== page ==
Okay, I’m pissed.
First, I’d like to thank all of those who have read, participated, or linked to this or other sites in the F4Y family. This post is NOT directed towards you. For the most part, you are good people, and I thank you again for making this what it is.
Last week, I did a post on dating, and I did another one on Spring Break. The post on dating got a lot of traffic, and I’m grateful to everyone who helped with that traffic increase.
I got a few comments, and I appreciate those who were brave enough to comment on my blog. I also got flooded with email. At first, I dismissed everything as a prank pulled by some immature idiots. As those emails got forwarded, I see that was not so much the case, and it pisses me off.
As most know, there is another issue going on in the blogosphere that I will not mention directly, because I don’t want to take away from the seriousness of that issue by comparing it with the antics of a few morons. Suffice to say, what happened to me is by no means close to that level.
The emails I got condemned me for tacitly approving of the debauchery of young people. I was actually accused of instigating children behaving inappropriately by not calling for abstinence, sobriety, and high morality. These emails, which will not be reprinted here because I don’t want to give any attention the authors want, claimed to be from religious groups who “monitor the web for those who promote evil to the youth”. Some of what they said was very un-christian-like.
Let me clear up what appears to be some misconceptions about what Finance For Youth is, and is not, about:
- Finance For Youth is strictly about promoting strong, proven, practices in the realm of personal finance.
- Finance For Youth is about teaching young people how to handle their finances in such a manner as to help them to live comfortably in the future.
- F4Y is NOT about teaching morals to young people. If you want your young people to learn your morality, then you should teach them. I make no pretense of being morally perfect, nor do I expect young people to be so.
- F4Y is NOT about any religious affiliation. For the record, I am Roman Catholic, but I do NOT inject my personal beliefs onto unsuspecting youths. In fact, I rarely, if ever, talk about my religion at all. Personally, I don’t believe it has anything to do with personal finance, so the topic does not come up.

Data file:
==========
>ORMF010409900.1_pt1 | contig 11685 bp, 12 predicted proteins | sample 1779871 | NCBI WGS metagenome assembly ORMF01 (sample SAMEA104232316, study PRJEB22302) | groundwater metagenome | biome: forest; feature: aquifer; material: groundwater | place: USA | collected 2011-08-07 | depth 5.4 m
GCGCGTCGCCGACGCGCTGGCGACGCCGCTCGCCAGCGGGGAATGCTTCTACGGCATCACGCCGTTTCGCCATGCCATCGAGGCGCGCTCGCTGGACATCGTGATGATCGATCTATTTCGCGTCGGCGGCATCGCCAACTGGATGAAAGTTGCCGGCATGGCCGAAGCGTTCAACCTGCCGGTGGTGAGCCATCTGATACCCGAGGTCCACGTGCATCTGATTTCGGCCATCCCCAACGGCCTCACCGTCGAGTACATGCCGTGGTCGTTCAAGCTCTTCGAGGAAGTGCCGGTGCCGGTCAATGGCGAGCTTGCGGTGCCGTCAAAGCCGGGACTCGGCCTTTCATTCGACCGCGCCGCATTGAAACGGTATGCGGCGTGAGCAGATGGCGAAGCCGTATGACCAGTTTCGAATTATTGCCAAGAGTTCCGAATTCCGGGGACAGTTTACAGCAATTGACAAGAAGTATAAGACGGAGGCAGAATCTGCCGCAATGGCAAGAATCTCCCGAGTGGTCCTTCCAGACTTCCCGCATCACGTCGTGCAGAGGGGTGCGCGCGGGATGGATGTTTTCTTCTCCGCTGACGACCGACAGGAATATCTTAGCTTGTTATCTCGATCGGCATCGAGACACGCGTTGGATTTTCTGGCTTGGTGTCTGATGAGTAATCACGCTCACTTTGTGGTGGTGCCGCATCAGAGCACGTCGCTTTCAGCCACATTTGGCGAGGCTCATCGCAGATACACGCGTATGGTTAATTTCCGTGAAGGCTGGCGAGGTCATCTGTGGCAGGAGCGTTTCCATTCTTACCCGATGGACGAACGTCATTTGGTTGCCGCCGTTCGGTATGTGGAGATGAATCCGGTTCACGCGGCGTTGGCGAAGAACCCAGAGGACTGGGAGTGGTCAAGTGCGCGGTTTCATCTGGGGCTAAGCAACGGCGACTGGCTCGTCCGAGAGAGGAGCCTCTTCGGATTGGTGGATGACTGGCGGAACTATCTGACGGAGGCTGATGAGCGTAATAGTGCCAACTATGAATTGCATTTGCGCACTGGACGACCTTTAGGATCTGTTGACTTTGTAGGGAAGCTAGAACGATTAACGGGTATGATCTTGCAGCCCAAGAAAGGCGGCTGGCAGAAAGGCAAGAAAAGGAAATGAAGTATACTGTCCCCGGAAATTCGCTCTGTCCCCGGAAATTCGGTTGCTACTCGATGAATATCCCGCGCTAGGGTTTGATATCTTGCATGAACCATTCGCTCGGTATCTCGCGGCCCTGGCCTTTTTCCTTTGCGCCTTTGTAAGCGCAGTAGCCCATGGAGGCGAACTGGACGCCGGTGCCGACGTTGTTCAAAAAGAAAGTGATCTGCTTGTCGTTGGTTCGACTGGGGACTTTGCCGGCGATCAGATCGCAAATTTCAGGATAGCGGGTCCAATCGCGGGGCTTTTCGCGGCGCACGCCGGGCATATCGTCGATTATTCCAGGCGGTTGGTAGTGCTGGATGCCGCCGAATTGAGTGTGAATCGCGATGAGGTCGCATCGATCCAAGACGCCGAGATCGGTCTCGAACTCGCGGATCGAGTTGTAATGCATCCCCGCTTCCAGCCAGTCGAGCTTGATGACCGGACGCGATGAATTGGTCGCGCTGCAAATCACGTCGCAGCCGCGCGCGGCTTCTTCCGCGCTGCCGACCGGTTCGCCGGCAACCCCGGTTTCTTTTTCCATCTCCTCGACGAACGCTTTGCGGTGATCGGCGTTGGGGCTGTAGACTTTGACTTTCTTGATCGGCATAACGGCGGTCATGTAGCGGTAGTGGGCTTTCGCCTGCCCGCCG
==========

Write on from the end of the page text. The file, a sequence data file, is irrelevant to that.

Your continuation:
- F4Y, and any of the people that I allow to post for F4Y, have no vested interest in making sure that young people follow the morals of their parents. I, and those who work with me, clearly advocate doing good in the world, but we leave the definition of what that good is up to the individual.
I don’t now, nor have I ever, suggested that young people act in any way that is contrary to how they are taught to act by their parents. By the way, if you are a parent of a young person who reads this blog, or visits any of the sites in the F4Y family, YOU should be teaching your kids right from wrong. My job is to teach them how to handle their money. YOUR job is to teach them how to act in the world.
I still haven’t fully decided how I plan on handling the idiocy of those who profess to believe in God, but act in such a manner towards their fellow man. All I do know, is that the kind of grand mall stupidity that you have engaged in will not alter my course, nor will it distract me from my ultimate goal of teaching young people that which they should learn in school or from their parents, but don’t. You can feel free to try to intimidate me again, but have the testicular fortitude to do so on the blog, not in my personal email. For the 99.999999% of the rest of you, the good people, if you have suggestions about what I should do, feel free to comment.
If, as I suspect, this is the result of some dumb kid with an overabundance of time and a lack of sense, to quote the late Jack Palance, “Boy, I s### bigger than you.” If I were you, I would take a good, long look at myself and my priorities before I came near a computer again. If this is a bible-thumping campaign, my best advice is to move on to someone who is intimidated by your juvenile tactics.
William J. Stanton
Founder, Finance For Youth